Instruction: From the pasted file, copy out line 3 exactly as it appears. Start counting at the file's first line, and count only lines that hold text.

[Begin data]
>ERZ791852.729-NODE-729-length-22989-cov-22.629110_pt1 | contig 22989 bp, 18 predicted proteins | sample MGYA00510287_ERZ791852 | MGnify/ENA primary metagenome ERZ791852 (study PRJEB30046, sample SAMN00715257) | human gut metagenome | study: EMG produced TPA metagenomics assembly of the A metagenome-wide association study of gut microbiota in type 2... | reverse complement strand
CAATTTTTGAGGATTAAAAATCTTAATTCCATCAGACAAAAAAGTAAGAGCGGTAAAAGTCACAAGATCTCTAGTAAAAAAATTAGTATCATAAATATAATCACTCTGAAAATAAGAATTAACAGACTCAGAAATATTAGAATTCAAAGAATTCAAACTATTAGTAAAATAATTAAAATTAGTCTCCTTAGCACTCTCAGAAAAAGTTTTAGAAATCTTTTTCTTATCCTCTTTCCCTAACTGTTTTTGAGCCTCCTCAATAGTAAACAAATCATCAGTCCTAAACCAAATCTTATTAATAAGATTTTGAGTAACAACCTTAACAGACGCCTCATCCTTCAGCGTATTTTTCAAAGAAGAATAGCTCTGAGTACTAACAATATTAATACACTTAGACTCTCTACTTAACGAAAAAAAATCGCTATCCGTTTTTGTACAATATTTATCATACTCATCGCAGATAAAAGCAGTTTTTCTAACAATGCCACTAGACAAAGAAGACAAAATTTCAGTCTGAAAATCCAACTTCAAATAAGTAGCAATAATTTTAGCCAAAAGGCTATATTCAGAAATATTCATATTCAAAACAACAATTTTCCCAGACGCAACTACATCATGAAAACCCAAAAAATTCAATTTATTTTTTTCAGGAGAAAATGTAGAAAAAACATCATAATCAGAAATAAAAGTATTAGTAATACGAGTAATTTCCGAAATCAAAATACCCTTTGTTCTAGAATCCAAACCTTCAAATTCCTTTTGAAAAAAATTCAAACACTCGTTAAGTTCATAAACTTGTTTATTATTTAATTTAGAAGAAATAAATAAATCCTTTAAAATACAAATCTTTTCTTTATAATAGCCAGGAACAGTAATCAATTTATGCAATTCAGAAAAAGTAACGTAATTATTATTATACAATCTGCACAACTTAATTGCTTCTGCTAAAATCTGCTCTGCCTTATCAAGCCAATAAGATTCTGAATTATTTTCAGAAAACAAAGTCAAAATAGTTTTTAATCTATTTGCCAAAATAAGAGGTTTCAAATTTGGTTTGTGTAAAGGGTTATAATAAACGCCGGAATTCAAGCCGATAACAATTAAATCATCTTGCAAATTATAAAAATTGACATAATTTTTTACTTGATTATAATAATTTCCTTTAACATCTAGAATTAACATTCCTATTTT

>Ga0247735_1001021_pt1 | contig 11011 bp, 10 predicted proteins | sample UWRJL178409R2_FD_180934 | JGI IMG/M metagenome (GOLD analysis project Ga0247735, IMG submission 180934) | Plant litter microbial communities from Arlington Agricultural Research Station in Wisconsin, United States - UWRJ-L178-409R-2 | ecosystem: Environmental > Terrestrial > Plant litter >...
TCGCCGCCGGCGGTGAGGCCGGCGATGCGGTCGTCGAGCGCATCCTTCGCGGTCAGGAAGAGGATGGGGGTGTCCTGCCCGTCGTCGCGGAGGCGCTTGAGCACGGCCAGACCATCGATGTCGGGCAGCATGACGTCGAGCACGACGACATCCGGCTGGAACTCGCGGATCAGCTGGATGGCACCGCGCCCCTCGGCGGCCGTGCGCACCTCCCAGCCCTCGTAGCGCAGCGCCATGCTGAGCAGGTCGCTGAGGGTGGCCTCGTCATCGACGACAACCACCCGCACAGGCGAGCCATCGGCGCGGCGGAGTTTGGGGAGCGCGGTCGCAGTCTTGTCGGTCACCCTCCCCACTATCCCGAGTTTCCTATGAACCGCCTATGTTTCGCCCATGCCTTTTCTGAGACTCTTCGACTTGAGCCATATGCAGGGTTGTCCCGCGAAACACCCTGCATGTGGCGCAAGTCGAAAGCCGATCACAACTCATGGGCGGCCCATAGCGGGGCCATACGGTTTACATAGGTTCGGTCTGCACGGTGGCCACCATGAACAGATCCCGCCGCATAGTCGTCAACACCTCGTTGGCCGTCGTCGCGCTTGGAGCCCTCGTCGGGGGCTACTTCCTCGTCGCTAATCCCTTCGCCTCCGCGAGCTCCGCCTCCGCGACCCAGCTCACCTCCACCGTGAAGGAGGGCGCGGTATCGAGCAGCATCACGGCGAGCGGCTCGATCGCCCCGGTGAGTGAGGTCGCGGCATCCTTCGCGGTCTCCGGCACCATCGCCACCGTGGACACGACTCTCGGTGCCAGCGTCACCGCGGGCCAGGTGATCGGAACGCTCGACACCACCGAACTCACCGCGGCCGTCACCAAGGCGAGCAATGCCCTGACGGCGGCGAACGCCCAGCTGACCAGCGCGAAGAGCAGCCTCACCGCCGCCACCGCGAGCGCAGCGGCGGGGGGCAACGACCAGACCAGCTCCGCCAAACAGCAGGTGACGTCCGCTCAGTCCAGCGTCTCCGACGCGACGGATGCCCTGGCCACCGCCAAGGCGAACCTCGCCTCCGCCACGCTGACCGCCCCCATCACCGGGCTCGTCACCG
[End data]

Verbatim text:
>Ga0247735_1001021_pt1 | contig 11011 bp, 10 predicted proteins | sample UWRJL178409R2_FD_180934 | JGI IMG/M metagenome (GOLD analysis project Ga0247735, IMG submission 180934) | Plant litter microbial communities from Arlington Agricultural Research Station in Wisconsin, United States - UWRJ-L178-409R-2 | ecosystem: Environmental > Terrestrial > Plant litter >...